HomepageISTEEdSurge
Skip to content
ascd logo

Log in to Witsby: ASCD’s Next-Generation Professional Learning and Credentialing Platform
Join ASCD
February 10, 2023
ASCD Blog

Video: How Role-Playing Can Help Students Respond to Bullying

author avatar
Students in Chula Vista, California, practice role-playing to strengthen their social awareness, relationship skills, and self-management.
Social-emotional learning
Video: The Solution to Bullying
Credit: Douglas Fisher and Nancy Frey, EL Show & Tell Video, February 2023
SEL practices have come into sharper focus in schools in recent years as students struggle to readjust to in-person social interactions. These social interactions—in the hallways, playgrounds, classrooms, and bus stops—may include negative behaviors from student to student, such as physical, verbal, and relational bullying and cyberbullying. In their Educational Leadership column, “The Antidote to Bullying,” literacy experts and school administrators Douglas Fisher and Nancy Frey ask, What can be done to equip all students with the skills to counteract verbal, relational, or physical bullying?  

Practicing Role-Play

Classrooms that provide a sense of safety help students feel more comfortable making choices and collaborating with one another. This sense of safety can be nurtured by turning to universal SEL interventions, those that are integrated into the school day as opposed to being covered in one-off lessons. A 2020 study exploring the impact of SEL on preventing bullying victimization found that three core SEL competencies—social awareness, relationship skills, and self-management—along with students' positive perceptions of their school's climate, were tied to lower levels of bullying victimization.    
An excellent way to help students practice decision making—before bullying occurs—is to lead role-playing activities. In the video accompanying Fisher and Frey's column (reposted below), Lucy Jiménez, a 3rd grade teacher from Chula Vista, California, leads her students through an opinion-station discussion protocol in which students “witness” verbal bullying events (such as a student being shamed for reading “baby” books) and choose how to respond by walking to a marked section of the classroom. They can choose to 1) take a stand, 2) seek help from an adult, 3) talk to the victim in private, or 4) walk away and ignore.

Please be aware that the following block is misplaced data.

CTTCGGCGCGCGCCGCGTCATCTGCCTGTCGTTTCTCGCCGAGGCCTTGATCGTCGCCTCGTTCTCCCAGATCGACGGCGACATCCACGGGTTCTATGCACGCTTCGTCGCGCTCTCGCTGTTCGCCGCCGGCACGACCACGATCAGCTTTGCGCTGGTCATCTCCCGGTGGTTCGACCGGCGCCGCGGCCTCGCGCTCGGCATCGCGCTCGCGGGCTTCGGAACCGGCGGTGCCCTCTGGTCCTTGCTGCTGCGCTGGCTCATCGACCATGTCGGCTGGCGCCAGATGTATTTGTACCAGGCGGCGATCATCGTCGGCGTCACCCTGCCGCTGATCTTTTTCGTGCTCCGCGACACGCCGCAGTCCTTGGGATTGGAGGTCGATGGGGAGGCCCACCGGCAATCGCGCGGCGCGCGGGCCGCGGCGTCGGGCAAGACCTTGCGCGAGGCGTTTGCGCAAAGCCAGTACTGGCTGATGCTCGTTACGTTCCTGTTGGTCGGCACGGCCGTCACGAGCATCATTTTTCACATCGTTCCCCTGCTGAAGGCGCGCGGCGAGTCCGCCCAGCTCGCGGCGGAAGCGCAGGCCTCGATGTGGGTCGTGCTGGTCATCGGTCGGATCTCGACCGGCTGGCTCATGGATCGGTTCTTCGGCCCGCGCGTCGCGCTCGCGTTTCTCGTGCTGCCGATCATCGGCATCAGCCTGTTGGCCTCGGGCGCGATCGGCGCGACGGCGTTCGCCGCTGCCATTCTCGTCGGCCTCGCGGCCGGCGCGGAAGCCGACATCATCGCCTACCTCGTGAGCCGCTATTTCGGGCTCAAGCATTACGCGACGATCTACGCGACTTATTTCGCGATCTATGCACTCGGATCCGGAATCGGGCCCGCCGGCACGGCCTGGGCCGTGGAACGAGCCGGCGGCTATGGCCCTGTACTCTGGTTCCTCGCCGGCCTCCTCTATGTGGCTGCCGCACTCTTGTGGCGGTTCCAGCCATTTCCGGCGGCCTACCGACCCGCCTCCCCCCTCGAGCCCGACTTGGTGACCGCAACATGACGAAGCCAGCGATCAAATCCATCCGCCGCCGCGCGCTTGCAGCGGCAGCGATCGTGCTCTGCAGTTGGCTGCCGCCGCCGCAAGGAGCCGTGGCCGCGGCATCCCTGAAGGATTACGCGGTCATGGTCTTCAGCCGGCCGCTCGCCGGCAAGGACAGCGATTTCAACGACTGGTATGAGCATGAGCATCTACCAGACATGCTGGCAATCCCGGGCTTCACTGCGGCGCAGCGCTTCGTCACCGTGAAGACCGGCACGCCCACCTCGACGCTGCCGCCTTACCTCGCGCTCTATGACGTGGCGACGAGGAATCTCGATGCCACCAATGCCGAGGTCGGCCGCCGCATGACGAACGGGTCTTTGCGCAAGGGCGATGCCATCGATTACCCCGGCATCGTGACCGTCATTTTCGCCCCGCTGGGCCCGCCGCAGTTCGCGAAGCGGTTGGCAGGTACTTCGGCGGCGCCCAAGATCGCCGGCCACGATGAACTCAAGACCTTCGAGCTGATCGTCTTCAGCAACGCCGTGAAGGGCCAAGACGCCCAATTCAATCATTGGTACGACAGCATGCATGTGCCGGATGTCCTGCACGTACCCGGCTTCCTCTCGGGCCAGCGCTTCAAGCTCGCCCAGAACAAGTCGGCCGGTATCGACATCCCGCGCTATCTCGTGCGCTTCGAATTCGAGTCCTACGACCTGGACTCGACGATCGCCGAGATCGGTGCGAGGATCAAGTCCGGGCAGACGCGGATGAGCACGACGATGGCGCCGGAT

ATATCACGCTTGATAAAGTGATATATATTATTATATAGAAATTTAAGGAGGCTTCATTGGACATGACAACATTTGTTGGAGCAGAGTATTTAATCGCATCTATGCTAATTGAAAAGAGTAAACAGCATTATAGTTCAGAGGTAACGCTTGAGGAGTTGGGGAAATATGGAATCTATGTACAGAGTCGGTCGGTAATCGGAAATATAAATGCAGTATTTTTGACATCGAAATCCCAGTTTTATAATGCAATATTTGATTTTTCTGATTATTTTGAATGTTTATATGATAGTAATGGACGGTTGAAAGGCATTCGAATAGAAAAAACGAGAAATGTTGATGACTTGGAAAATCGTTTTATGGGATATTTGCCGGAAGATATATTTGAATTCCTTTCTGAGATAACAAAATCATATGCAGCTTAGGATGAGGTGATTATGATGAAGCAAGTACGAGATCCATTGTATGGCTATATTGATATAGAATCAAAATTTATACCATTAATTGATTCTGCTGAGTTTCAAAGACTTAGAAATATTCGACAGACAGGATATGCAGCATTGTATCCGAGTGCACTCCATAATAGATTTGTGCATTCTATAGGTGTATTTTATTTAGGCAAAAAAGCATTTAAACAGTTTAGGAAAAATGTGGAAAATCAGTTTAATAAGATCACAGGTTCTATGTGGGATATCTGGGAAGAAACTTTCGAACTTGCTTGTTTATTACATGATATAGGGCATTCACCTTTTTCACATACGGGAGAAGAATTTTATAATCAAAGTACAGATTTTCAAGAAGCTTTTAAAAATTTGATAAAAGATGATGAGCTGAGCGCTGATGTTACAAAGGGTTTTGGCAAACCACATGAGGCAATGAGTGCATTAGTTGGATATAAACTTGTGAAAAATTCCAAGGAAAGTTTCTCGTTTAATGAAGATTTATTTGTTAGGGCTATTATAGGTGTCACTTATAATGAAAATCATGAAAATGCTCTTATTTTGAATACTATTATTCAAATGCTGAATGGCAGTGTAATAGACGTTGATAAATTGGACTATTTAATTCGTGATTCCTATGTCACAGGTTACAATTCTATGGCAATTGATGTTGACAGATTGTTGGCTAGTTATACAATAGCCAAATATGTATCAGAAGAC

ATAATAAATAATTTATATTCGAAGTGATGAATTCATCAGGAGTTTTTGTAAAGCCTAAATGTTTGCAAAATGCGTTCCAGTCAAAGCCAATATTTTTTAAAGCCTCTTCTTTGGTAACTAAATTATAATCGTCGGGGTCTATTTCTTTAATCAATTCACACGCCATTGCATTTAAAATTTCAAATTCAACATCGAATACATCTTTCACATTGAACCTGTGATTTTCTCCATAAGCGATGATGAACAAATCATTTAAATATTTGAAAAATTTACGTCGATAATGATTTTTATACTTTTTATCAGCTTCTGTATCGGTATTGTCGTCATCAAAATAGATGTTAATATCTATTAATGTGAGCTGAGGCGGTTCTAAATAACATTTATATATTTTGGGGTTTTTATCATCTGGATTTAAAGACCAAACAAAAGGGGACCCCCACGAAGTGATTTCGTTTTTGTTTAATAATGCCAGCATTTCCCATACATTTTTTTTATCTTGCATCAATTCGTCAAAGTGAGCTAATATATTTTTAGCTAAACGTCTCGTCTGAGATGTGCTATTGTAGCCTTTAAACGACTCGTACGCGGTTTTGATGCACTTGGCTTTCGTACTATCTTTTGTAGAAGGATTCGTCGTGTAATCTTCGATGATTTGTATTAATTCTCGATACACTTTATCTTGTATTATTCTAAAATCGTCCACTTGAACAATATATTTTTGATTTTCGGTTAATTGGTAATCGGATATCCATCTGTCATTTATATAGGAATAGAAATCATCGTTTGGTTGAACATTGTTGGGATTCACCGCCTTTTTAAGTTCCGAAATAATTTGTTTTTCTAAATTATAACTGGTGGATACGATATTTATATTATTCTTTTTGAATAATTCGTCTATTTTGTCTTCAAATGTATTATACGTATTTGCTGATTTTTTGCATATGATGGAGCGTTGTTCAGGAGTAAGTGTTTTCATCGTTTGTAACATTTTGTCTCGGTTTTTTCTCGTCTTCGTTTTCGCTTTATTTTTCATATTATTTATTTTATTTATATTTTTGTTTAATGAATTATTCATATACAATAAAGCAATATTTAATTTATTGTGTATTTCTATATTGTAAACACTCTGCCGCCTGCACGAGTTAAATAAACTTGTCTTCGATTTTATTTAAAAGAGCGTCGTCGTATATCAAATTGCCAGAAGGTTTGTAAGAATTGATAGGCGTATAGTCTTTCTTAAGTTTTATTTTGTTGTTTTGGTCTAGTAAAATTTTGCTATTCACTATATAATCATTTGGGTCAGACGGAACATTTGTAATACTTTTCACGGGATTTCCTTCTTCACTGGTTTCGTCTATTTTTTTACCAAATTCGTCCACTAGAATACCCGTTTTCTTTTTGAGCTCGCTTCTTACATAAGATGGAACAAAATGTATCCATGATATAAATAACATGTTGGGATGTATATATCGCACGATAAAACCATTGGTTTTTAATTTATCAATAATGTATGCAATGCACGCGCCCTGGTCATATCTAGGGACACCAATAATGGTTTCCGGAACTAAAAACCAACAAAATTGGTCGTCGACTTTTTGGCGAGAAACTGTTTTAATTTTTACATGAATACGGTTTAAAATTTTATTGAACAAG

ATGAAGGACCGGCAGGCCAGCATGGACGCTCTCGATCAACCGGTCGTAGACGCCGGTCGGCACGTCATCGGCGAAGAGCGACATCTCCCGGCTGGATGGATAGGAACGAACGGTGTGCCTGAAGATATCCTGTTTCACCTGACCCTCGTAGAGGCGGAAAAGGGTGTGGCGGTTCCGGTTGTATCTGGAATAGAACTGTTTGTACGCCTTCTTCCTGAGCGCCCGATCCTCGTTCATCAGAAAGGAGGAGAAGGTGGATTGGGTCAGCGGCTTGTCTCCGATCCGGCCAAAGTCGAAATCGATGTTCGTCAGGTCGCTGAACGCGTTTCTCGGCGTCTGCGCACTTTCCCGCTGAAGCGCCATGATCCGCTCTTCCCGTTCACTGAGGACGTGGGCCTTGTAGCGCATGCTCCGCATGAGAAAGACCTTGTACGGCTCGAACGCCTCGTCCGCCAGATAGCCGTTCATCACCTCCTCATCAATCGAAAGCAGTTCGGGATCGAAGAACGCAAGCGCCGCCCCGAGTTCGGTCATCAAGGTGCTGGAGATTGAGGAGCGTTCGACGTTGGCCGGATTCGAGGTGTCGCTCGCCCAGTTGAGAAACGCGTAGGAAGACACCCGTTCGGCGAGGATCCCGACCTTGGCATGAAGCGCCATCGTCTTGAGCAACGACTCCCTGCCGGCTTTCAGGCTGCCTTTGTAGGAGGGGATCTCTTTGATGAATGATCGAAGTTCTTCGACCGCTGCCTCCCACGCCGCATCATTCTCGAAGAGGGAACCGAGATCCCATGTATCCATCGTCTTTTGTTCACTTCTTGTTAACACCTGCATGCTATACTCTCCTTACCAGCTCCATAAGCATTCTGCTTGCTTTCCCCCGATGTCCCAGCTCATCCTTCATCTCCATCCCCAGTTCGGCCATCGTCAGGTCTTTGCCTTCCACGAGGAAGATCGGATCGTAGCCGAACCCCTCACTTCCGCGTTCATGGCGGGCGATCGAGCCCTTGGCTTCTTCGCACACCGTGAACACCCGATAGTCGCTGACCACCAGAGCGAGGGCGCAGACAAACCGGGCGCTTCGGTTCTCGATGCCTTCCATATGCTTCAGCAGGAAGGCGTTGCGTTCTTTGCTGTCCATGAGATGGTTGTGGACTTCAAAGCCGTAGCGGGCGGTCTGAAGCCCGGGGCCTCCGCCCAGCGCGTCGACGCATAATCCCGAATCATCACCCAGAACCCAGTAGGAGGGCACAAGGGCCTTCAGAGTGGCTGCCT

In the “baby” book example, for instance, one student chose to talk to the person in private: “It doesn’t matter what kind of book you read,” he says. “At least you have a book to make you smart and be happy.”  
premium resources logoSchool Culture

Show & Tell February 2023 / The Antidote to Bullying

1 year ago
In Jiménez’s classroom, role-playing has allowed students to draw on other dimensions of social-emotional learning, including, as the authors write, “using their knowledge of kindness, communication skills, social awareness of others' perspectives and beliefs, and decision making about their actions.” 
While the pandemic's impact on students' social skills lingers, there's cause for hope. Educators recognize that universal SEL in schools is more important than ever, especially when it comes to violence and bullying prevention, say Fisher and Frey. "Let's capitalize on these efforts to ensure safe learning environments."

Esteban Bachelet is an associate online editor of Educational Leadership magazine.

Learn More

ASCD is dedicated to professional growth and well-being.

Let's put your vision into action.
Related Blogs
View all
undefined
Social-emotional learning
Self-Care Shouldn’t Be an Emergency Measure
Maureen Connolly
2 months ago

undefined
Is it Emotional Regulation or Repression?
Elizabeth Dampf
3 months ago

undefined
Moving Toward District-Wide Wellness
Kate Stoltzfus
4 months ago

undefined
Curiosity: A Gift for Yourself and Your Students
Mary Kingston Roche
5 months ago

undefined
How Self-Regulation Can Reduce Student Anxiety
Zak Cohen
7 months ago
Related Blogs
Self-Care Shouldn’t Be an Emergency Measure
Maureen Connolly
2 months ago

Is it Emotional Regulation or Repression?
Elizabeth Dampf
3 months ago

Moving Toward District-Wide Wellness
Kate Stoltzfus
4 months ago

Curiosity: A Gift for Yourself and Your Students
Mary Kingston Roche
5 months ago

How Self-Regulation Can Reduce Student Anxiety
Zak Cohen
7 months ago